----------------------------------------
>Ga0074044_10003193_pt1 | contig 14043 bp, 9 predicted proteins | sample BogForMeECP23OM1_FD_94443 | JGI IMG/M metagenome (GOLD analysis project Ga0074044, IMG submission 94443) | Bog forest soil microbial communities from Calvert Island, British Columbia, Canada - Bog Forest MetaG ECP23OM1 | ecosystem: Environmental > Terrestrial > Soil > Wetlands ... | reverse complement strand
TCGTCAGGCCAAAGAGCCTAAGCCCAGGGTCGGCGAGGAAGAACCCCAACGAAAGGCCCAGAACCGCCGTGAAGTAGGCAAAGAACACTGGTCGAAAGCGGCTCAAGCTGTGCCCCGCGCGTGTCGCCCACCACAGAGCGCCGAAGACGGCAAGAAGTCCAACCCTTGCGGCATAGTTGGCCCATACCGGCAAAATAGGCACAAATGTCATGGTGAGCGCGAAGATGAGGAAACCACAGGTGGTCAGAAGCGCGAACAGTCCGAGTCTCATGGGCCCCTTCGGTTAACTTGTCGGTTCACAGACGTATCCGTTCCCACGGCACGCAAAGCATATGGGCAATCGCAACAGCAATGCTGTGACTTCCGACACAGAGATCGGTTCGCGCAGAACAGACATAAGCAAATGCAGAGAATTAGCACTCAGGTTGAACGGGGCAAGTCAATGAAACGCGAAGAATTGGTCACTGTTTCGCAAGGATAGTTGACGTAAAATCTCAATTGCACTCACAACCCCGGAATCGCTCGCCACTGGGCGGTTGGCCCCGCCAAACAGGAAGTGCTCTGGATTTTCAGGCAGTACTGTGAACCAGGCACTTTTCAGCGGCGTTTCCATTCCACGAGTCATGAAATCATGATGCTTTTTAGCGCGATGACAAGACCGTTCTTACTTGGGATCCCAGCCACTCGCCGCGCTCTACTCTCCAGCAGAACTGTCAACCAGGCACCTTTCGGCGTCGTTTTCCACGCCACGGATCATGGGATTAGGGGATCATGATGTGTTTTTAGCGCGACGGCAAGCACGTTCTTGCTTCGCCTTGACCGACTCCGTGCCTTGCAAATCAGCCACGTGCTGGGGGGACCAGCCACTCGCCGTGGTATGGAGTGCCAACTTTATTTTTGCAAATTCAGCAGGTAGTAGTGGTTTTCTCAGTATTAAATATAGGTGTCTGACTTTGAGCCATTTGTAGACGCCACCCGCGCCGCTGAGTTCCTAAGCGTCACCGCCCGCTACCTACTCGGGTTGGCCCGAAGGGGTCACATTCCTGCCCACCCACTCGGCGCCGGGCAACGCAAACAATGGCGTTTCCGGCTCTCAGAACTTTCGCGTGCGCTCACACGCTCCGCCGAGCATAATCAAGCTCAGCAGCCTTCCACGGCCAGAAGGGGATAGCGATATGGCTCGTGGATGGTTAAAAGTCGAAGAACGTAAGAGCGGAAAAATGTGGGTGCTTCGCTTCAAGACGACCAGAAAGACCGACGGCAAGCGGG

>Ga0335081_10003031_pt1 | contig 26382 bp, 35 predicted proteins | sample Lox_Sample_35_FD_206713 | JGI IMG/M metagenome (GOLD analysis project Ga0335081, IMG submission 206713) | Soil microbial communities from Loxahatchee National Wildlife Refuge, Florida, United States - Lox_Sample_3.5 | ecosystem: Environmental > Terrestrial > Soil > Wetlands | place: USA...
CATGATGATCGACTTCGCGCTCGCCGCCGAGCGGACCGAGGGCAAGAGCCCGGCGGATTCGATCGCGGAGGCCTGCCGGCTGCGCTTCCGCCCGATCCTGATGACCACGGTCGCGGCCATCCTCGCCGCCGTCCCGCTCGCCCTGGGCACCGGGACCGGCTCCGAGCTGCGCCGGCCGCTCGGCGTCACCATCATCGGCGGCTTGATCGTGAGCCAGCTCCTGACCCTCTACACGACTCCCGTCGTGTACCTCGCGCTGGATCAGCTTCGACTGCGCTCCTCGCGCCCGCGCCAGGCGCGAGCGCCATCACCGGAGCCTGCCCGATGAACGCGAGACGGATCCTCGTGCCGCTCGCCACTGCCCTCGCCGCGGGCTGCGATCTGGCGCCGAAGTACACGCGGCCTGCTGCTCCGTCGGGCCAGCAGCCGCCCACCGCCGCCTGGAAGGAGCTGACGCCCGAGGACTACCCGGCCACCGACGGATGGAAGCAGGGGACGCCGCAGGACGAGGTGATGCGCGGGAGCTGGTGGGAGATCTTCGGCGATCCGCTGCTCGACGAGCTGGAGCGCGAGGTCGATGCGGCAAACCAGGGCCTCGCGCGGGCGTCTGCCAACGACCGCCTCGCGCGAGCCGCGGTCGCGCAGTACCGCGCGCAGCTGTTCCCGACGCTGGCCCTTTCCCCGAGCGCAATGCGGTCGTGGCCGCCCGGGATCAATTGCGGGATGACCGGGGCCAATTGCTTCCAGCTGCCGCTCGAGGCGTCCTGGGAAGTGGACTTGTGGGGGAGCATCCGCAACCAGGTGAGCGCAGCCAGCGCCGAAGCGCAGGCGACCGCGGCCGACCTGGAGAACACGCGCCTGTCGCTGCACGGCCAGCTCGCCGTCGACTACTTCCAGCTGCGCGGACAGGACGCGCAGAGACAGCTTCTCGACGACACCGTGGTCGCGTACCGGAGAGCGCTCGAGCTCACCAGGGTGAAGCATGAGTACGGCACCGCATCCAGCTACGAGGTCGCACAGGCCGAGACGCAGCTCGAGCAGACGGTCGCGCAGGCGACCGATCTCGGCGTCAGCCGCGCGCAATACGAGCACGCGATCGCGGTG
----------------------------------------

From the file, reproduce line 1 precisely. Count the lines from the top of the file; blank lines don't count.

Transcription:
>Ga0074044_10003193_pt1 | contig 14043 bp, 9 predicted proteins | sample BogForMeECP23OM1_FD_94443 | JGI IMG/M metagenome (GOLD analysis project Ga0074044, IMG submission 94443) | Bog forest soil microbial communities from Calvert Island, British Columbia, Canada - Bog Forest MetaG ECP23OM1 | ecosystem: Environmental > Terrestrial > Soil > Wetlands ... | reverse complement strand